Filling the Cochran Chapel with her mellifluous voice, Krista River, along with soprano Ilana Davidson and pianist Stephen Porter, gave a captivating performance in this weekend’s recital hosted by Phillips Academy’s Music Department. River is an accomplished singer and voice instructor at Phillips Academy.
River shared her musical journey, starting with her love for the cello. She started as a classical cellist, as well as in her local church.
“Well, it’s a bit of a long story, but I started singing in my church and in choirs when I was very young, in elementary school. I sang a lot of religious music, but I was more of a serious cellist. I didn’t get serious about singing until I was in my twenties actually, so I switched over to singing much later,” said River.
River also experimented with various genres in singing. She explained that although she has dabbled in many genres, such as musical theater and jazz, she enjoys singing classical music the most.
“I’ve done a little bit of everything classical-wise. I’ve played around with musical theater, and I’ve been in a couple of shows, but it’s just never been quite as much of a passion for me as classical music has,” said River.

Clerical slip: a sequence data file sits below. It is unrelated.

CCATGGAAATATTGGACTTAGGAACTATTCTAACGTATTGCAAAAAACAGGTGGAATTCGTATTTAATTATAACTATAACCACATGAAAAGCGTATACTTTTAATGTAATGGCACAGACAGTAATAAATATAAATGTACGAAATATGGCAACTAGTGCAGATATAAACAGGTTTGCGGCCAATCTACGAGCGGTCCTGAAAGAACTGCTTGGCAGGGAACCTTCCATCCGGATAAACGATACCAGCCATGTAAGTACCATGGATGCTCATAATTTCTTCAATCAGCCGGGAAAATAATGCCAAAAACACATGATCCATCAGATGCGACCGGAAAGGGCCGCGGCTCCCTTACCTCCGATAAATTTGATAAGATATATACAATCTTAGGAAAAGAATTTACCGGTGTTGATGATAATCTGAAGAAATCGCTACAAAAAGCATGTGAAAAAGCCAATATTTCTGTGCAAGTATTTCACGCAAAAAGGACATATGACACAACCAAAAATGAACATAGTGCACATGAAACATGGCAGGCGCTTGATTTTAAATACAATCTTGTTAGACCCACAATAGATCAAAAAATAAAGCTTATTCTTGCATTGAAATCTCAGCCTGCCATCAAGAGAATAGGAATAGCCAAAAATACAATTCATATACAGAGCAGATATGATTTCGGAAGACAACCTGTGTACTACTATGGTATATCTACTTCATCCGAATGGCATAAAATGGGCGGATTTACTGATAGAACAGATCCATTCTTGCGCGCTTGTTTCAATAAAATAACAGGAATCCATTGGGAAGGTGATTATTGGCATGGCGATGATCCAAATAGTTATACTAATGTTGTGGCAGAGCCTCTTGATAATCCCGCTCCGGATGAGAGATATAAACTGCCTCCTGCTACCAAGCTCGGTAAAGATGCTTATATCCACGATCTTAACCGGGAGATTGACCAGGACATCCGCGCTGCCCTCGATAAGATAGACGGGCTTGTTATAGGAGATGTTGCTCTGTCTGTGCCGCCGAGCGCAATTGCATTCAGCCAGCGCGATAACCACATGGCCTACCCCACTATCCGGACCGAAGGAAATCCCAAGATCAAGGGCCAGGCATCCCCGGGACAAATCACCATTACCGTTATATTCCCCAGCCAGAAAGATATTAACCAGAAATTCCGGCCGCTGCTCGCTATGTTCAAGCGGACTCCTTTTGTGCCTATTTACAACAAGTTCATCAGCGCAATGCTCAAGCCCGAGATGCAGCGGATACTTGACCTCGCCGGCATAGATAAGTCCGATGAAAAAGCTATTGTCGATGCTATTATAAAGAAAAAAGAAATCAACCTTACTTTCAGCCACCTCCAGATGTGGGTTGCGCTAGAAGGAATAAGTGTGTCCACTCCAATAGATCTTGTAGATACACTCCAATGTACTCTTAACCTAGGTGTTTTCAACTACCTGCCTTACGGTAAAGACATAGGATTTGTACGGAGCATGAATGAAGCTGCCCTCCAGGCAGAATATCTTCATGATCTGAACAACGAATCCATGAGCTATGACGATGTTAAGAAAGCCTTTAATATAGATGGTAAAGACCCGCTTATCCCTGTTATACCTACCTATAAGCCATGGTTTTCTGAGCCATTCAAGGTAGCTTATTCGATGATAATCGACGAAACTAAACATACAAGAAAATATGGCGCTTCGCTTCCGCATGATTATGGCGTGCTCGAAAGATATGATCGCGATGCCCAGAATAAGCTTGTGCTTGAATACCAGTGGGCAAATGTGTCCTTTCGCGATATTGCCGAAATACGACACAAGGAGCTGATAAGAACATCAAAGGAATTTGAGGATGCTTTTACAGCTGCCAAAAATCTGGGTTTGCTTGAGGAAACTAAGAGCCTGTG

As a winner of the 2020 Grammy Award for Best Opera Recording and numerous other prestigious competitions, River acknowledged her more famous and recognized performances. Simultaneously, she highlighted the importance of her more sentimental performances.
“[Winning the Grammy Award] was very fun and exciting, it felt like a nice affirmation that I spent a lot of my life trying to do good work…I think the performance of Messiah was just an incredibly emotional experience for everybody, so that was an experience I will always remember, too,” said River.
Today, River enjoys interpreting various facets of music, and believes that music has the power to deliver emotion and change people. River hopes to spread her passion for singing to her current voice students at Andover.
“Personally, [music is] a really wonderful mode of expression. It feeds both the analytical side of me, because I like the puzzle aspect of it, and the artistic side. I also just think it’s a really important thing. It’s something that can help people process things and helps transport people and can really be moving and transformational for people… [I] love that I get to pass along my passions,” said River.